The problem facing any negotiations is that the US position is untenable. The US wants to prevent Iran from exercising its right under the nuclear Non-Proliferation Treaty (1968) to enrich uranium even to low levels (4.5 %, which is far from the 90% enrichment needed for a nuclear weapon). It is this impossible position by Washington that stands in the way of a diplomatic solution. Until Washington accepts Iran’s right under international law to enrich uranium for energy-generating purposes, there will be no permanent deal.
The Europeans indicated quickly that they were unhappy with the sanctions on Zarif. Carlos Martin Ruíz de Gordejuela, a spokesman for the European Union’s foreign policy chief Federica Mogherini, said that they regretted the decision. The Europeans say that they will continue to work with Zarif to maintain open diplomatic channels.
Europe’s tolerance toward Trump’s shenanigans is being stretched, albeit to nowhere near its limits. The European Union, despite noises about its practical need for Iranian oil, has been unwilling to mobilize any political opinion on behalf of either the ailing JCPOA or against the wide unilateral US sanctions now on Iran.
Zarif has been working hard to build various coalitions around the world to prevent the United States from controlling the narrative. At the recently concluded Non-Aligned Movement (NAM) ministerial meeting in Caracas, Zarif held center stage. NAM, whose 120 member countries make it the largest political bloc inside the United Nations, has long opposed American unilateralism. In Caracas, they welcomed Zarif’s declaration that unilateral sanctions by the US against Iran and Venezuela are a form of “economic terrorism.”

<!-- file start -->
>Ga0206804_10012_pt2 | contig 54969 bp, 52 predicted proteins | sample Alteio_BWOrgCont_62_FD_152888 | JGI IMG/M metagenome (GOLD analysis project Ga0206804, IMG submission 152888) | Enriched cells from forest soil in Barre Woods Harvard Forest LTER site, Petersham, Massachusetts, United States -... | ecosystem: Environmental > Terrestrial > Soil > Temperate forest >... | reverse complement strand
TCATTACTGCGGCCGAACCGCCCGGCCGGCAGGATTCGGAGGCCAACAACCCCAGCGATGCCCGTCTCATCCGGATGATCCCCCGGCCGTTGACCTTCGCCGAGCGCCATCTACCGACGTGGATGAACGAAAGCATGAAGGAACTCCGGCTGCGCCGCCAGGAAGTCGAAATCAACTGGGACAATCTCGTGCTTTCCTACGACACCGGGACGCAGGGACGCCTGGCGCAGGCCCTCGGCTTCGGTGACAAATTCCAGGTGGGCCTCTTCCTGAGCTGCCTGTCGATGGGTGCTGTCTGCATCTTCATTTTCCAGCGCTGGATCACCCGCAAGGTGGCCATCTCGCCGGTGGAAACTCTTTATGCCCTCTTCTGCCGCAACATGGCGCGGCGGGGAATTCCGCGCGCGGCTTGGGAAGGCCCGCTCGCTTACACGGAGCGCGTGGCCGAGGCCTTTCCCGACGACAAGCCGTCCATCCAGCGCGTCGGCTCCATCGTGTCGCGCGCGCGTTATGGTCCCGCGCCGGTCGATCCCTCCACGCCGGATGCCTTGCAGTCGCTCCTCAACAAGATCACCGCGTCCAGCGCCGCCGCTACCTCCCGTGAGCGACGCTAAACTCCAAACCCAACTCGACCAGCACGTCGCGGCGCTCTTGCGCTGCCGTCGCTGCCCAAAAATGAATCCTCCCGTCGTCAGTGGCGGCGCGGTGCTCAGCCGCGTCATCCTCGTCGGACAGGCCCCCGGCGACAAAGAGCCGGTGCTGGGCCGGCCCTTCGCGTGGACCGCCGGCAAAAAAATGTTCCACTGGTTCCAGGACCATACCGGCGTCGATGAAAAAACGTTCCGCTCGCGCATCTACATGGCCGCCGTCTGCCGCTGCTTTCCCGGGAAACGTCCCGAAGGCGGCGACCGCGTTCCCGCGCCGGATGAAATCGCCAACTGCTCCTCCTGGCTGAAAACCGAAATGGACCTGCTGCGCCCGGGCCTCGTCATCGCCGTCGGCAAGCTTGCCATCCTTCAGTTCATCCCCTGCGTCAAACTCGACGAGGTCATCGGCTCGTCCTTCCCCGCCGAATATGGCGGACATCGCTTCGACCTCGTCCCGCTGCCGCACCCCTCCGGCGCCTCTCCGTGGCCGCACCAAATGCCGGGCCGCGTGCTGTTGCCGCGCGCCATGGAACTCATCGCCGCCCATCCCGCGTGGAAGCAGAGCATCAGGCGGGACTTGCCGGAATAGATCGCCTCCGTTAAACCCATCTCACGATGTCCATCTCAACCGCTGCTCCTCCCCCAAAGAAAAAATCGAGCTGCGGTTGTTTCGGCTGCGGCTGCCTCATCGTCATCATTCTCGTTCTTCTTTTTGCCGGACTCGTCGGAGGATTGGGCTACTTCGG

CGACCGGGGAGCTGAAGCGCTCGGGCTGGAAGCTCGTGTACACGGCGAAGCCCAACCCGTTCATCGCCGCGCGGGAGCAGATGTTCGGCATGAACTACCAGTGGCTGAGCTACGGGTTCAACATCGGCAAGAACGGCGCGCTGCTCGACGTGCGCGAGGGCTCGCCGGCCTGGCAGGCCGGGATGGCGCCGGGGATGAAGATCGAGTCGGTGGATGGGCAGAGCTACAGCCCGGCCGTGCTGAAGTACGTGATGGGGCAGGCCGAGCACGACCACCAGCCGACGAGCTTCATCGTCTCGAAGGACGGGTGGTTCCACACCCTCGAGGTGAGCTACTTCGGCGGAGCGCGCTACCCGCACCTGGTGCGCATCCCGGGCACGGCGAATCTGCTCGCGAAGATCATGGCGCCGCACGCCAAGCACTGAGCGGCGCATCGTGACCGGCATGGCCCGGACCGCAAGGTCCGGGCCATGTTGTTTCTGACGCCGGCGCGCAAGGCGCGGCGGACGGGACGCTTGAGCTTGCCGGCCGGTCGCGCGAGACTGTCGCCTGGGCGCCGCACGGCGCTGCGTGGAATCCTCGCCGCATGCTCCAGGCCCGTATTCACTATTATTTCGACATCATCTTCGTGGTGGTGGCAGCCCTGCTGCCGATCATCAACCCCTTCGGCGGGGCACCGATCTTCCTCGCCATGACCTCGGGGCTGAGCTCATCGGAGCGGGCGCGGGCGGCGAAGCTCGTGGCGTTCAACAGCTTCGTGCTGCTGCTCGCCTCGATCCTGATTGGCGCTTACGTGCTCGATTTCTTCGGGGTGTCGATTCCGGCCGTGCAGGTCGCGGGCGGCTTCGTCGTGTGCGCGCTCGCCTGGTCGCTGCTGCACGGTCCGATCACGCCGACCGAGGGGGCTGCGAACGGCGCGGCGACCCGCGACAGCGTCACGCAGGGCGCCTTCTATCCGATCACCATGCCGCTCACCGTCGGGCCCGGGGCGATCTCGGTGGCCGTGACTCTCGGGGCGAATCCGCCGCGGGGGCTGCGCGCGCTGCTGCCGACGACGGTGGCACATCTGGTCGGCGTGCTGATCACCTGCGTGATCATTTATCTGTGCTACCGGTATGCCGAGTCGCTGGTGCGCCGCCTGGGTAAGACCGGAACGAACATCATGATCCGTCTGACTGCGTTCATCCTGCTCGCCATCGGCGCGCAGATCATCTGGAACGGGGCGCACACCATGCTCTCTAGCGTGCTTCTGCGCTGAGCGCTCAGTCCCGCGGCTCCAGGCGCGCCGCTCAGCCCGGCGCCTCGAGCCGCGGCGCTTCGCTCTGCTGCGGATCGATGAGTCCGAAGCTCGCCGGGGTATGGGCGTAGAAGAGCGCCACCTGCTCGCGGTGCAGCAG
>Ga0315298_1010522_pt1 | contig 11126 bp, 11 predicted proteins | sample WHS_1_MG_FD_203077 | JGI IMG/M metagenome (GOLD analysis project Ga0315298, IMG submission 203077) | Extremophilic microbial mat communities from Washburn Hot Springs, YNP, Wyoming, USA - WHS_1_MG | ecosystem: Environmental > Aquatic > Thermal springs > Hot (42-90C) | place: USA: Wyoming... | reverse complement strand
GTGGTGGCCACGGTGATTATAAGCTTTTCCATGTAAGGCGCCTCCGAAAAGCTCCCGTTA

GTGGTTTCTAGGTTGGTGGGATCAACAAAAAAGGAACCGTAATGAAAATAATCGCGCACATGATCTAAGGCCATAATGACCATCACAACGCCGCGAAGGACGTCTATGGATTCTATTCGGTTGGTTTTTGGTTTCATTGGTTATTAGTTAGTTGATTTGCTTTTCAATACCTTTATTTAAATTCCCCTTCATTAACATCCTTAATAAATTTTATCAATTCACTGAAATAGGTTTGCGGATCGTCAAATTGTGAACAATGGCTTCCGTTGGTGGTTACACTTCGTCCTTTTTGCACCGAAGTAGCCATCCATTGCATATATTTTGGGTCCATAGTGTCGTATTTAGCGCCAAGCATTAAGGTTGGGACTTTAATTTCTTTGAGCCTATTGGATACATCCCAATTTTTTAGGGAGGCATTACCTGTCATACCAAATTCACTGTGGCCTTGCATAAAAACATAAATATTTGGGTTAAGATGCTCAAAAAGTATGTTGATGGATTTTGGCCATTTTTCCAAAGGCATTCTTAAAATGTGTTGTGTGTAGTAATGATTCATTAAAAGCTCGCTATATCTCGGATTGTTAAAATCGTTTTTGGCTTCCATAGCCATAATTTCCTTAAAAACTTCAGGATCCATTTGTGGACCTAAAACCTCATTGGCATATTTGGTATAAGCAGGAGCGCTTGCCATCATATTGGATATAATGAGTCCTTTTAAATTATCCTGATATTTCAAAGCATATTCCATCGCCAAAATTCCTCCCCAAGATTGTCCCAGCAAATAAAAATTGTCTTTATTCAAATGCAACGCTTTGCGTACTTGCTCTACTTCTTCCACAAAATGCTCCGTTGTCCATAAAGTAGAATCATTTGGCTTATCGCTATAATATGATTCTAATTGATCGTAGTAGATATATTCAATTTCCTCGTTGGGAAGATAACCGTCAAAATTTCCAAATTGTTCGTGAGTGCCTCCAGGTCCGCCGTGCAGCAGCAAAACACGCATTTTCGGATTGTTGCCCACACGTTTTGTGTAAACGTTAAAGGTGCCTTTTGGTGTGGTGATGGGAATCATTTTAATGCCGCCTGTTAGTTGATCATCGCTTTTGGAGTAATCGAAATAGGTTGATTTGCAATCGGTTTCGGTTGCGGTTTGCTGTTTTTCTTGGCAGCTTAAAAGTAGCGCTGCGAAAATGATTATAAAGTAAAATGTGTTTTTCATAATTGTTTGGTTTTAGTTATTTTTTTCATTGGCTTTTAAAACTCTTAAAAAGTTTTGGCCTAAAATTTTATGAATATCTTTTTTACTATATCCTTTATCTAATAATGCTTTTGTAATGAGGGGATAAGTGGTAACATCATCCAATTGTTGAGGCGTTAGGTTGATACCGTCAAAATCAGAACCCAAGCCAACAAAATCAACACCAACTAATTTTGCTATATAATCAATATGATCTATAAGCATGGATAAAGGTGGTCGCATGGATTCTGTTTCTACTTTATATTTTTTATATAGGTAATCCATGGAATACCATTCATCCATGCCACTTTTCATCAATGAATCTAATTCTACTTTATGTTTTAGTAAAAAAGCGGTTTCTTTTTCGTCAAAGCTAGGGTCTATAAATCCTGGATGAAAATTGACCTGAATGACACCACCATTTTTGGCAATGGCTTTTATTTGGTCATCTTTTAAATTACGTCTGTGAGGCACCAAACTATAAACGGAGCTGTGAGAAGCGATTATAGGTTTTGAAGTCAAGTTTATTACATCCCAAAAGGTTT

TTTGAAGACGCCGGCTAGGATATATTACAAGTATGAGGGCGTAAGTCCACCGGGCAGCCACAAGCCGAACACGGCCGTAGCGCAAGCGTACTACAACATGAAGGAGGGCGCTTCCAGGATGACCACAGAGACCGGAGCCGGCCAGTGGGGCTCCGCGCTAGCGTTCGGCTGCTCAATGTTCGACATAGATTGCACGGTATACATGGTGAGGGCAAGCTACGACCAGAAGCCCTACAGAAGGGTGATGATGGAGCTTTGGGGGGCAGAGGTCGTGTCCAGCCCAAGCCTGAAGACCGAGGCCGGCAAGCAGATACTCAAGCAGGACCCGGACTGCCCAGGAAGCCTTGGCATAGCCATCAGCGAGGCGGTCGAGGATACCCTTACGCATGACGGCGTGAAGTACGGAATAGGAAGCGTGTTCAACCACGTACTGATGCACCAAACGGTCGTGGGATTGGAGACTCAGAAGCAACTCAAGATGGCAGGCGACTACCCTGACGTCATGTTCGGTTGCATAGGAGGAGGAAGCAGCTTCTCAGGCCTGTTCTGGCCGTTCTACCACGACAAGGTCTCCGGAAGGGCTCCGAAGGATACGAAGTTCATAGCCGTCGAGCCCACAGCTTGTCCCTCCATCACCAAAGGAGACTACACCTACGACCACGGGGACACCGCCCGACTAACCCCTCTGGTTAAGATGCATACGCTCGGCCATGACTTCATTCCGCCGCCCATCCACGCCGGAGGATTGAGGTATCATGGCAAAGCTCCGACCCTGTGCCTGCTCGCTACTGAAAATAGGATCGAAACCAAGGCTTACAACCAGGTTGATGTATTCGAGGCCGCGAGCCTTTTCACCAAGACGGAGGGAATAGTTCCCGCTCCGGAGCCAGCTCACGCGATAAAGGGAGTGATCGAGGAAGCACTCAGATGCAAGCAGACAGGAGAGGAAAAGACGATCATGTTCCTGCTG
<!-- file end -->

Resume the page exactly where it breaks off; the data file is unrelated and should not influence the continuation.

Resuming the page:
A subset of NAM members formed a group of 25 countries that have come together to oppose directly US unilateral sanctions, not only against Iran but also against Cuba, Venezuela, Russia, and elsewhere. This group has moved slowly to consolidate itself.
Zarif has also traveled to and made contact with countries along the Persian Gulf, on a mission to forge a non-aggression pact. Iraq and Oman have indicated that they would join such a pact, and Kuwait may also join. Furthermore, sources say that Qatar and the United Arab Emirates are contemplating entry into the pact. All of these countries will have a lot to lose if a war breaks out against Iran, but the surprise here is the UAE, which is a close ally of Saudi Arabia. Recently, the coast guards from Iran and the UAE held a joint meeting – the first in six years.
Zarif and the Iranians have been forging a formidable set of alliances designed to put a moat around the possibility of war against Iran. If close US allies such as Qatar and the UAE – both of whom host US military bases – have indicated a readiness to sign non-aggression agreements with Iran, then Washington faces a problem. The sanctions against Zarif are not merely due to his eloquence on US television. He is being sanctioned to send a message to those US allies who have become part of these new platforms.
The United States has walked itself into a corner. By sanctioning Iran, it suggests that it is not interested in diplomacy.
This article was produced by Globetrotter, a project of the Independent Media Institute, which provided it to Asia Times.